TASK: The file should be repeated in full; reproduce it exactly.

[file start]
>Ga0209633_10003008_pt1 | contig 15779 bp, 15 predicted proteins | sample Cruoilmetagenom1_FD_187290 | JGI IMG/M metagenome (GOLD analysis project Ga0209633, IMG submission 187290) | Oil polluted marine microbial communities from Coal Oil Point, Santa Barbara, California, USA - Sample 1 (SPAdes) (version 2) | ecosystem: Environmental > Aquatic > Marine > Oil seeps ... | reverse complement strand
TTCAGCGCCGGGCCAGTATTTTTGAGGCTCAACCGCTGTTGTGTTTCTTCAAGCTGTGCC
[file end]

>Ga0209633_10003008_pt1 | contig 15779 bp, 15 predicted proteins | sample Cruoilmetagenom1_FD_187290 | JGI IMG/M metagenome (GOLD analysis project Ga0209633, IMG submission 187290) | Oil polluted marine microbial communities from Coal Oil Point, Santa Barbara, California, USA - Sample 1 (SPAdes) (version 2) | ecosystem: Environmental > Aquatic > Marine > Oil seeps ... | reverse complement strand
TTCAGCGCCGGGCCAGTATTTTTGAGGCTCAACCGCTGTTGTGTTTCTTCAAGCTGTGCC